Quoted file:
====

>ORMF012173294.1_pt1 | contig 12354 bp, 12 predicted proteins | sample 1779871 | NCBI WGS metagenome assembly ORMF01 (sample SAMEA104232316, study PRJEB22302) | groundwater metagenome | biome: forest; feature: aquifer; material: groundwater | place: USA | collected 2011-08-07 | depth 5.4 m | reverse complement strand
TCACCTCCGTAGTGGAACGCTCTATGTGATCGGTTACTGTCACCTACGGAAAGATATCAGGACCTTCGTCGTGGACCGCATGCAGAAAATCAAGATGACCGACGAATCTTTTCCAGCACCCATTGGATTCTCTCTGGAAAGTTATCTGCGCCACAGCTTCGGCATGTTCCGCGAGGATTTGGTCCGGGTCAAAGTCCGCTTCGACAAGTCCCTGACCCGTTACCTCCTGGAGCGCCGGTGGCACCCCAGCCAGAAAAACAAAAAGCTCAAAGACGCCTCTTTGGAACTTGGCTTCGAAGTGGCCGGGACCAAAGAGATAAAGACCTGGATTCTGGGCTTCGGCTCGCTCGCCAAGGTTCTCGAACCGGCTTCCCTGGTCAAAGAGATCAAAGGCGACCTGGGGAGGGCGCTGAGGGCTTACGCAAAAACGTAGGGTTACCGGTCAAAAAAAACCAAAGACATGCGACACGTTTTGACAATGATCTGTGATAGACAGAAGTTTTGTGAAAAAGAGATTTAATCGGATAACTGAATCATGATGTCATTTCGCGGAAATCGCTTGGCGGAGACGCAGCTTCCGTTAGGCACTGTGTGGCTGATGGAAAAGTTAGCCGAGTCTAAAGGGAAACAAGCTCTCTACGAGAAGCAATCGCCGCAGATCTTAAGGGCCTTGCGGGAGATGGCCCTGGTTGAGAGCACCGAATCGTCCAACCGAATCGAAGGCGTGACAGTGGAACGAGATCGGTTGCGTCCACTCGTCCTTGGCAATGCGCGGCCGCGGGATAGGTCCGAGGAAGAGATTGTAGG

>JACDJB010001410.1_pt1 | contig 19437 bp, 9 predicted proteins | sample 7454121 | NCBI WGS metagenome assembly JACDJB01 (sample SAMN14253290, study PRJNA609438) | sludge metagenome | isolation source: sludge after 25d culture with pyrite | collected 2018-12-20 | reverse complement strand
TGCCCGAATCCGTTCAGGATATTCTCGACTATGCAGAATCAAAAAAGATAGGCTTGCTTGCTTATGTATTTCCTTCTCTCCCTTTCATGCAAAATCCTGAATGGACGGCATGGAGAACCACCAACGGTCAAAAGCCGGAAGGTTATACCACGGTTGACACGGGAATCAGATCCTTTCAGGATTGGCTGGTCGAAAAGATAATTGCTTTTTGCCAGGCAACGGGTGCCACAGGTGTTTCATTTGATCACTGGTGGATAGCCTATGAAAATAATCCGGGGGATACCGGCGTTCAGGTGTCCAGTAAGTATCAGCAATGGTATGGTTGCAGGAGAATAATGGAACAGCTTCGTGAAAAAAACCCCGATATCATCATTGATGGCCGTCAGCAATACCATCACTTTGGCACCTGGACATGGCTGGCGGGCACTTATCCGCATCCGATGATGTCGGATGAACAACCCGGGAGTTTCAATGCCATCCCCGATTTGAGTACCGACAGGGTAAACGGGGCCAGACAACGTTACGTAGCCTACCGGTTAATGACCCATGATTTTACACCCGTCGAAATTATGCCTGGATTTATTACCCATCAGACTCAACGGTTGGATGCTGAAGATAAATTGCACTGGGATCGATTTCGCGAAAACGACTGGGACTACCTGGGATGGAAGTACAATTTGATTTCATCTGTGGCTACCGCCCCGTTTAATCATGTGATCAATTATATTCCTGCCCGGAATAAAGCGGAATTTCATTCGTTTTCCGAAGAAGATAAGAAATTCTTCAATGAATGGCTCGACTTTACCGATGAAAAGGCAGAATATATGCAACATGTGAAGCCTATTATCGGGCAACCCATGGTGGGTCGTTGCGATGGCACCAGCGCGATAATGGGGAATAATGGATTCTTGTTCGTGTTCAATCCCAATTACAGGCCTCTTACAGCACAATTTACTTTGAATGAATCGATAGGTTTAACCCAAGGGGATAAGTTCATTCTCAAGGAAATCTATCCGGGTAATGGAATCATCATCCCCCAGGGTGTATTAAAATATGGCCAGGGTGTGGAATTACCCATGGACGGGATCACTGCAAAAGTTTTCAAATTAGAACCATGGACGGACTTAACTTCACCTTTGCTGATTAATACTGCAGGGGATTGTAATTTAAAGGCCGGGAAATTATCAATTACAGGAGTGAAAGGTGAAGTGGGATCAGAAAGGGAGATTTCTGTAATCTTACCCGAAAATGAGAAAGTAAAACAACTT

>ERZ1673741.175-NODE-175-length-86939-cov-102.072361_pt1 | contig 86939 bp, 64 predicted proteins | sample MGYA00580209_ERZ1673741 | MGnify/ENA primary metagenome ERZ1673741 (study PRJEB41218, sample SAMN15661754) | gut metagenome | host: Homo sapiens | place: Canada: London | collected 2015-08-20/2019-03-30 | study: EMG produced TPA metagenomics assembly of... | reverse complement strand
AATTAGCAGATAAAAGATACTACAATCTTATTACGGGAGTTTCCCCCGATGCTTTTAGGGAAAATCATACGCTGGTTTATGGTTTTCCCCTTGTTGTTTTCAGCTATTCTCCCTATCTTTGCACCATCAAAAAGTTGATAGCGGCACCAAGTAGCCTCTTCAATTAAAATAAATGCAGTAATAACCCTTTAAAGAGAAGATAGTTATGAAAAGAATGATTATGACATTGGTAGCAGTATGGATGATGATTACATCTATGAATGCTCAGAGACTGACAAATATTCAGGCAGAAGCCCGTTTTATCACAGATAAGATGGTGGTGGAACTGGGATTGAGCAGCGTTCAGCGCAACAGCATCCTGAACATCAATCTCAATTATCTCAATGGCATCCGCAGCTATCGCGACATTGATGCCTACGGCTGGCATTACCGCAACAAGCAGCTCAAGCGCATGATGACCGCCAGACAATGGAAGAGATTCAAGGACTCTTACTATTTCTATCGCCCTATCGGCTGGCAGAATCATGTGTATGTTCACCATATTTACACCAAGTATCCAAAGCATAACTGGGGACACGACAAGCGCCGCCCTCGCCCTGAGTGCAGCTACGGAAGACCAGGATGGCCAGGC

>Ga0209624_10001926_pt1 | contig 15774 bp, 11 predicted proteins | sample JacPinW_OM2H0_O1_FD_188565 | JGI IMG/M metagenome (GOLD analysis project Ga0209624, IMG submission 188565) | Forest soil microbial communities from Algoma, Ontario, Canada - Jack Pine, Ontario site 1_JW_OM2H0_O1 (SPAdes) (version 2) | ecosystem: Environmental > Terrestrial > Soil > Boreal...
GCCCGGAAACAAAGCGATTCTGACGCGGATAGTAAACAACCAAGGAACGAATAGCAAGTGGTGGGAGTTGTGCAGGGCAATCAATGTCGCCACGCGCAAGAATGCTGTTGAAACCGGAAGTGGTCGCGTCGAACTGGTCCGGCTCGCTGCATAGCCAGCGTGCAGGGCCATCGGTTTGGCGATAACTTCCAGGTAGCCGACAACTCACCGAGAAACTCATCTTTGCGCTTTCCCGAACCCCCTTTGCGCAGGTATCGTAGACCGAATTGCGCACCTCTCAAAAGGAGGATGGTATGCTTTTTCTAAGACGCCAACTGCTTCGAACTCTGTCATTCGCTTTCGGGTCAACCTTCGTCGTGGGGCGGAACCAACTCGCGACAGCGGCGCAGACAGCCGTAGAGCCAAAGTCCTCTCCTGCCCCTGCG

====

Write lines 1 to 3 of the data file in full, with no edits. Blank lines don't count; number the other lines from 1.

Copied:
>ORMF012173294.1_pt1 | contig 12354 bp, 12 predicted proteins | sample 1779871 | NCBI WGS metagenome assembly ORMF01 (sample SAMEA104232316, study PRJEB22302) | groundwater metagenome | biome: forest; feature: aquifer; material: groundwater | place: USA | collected 2011-08-07 | depth 5.4 m | reverse complement strand
TCACCTCCGTAGTGGAACGCTCTATGTGATCGGTTACTGTCACCTACGGAAAGATATCAGGACCTTCGTCGTGGACCGCATGCAGAAAATCAAGATGACCGACGAATCTTTTCCAGCACCCATTGGATTCTCTCTGGAAAGTTATCTGCGCCACAGCTTCGGCATGTTCCGCGAGGATTTGGTCCGGGTCAAAGTCCGCTTCGACAAGTCCCTGACCCGTTACCTCCTGGAGCGCCGGTGGCACCCCAGCCAGAAAAACAAAAAGCTCAAAGACGCCTCTTTGGAACTTGGCTTCGAAGTGGCCGGGACCAAAGAGATAAAGACCTGGATTCTGGGCTTCGGCTCGCTCGCCAAGGTTCTCGAACCGGCTTCCCTGGTCAAAGAGATCAAAGGCGACCTGGGGAGGGCGCTGAGGGCTTACGCAAAAACGTAGGGTTACCGGTCAAAAAAAACCAAAGACATGCGACACGTTTTGACAATGATCTGTGATAGACAGAAGTTTTGTGAAAAAGAGATTTAATCGGATAACTGAATCATGATGTCATTTCGCGGAAATCGCTTGGCGGAGACGCAGCTTCCGTTAGGCACTGTGTGGCTGATGGAAAAGTTAGCCGAGTCTAAAGGGAAACAAGCTCTCTACGAGAAGCAATCGCCGCAGATCTTAAGGGCCTTGCGGGAGATGGCCCTGGTTGAGAGCACCGAATCGTCCAACCGAATCGAAGGCGTGACAGTGGAACGAGATCGGTTGCGTCCACTCGTCCTTGGCAATGCGCGGCCGCGGGATAGGTCCGAGGAAGAGATTGTAGG

>JACDJB010001410.1_pt1 | contig 19437 bp, 9 predicted proteins | sample 7454121 | NCBI WGS metagenome assembly JACDJB01 (sample SAMN14253290, study PRJNA609438) | sludge metagenome | isolation source: sludge after 25d culture with pyrite | collected 2018-12-20 | reverse complement strand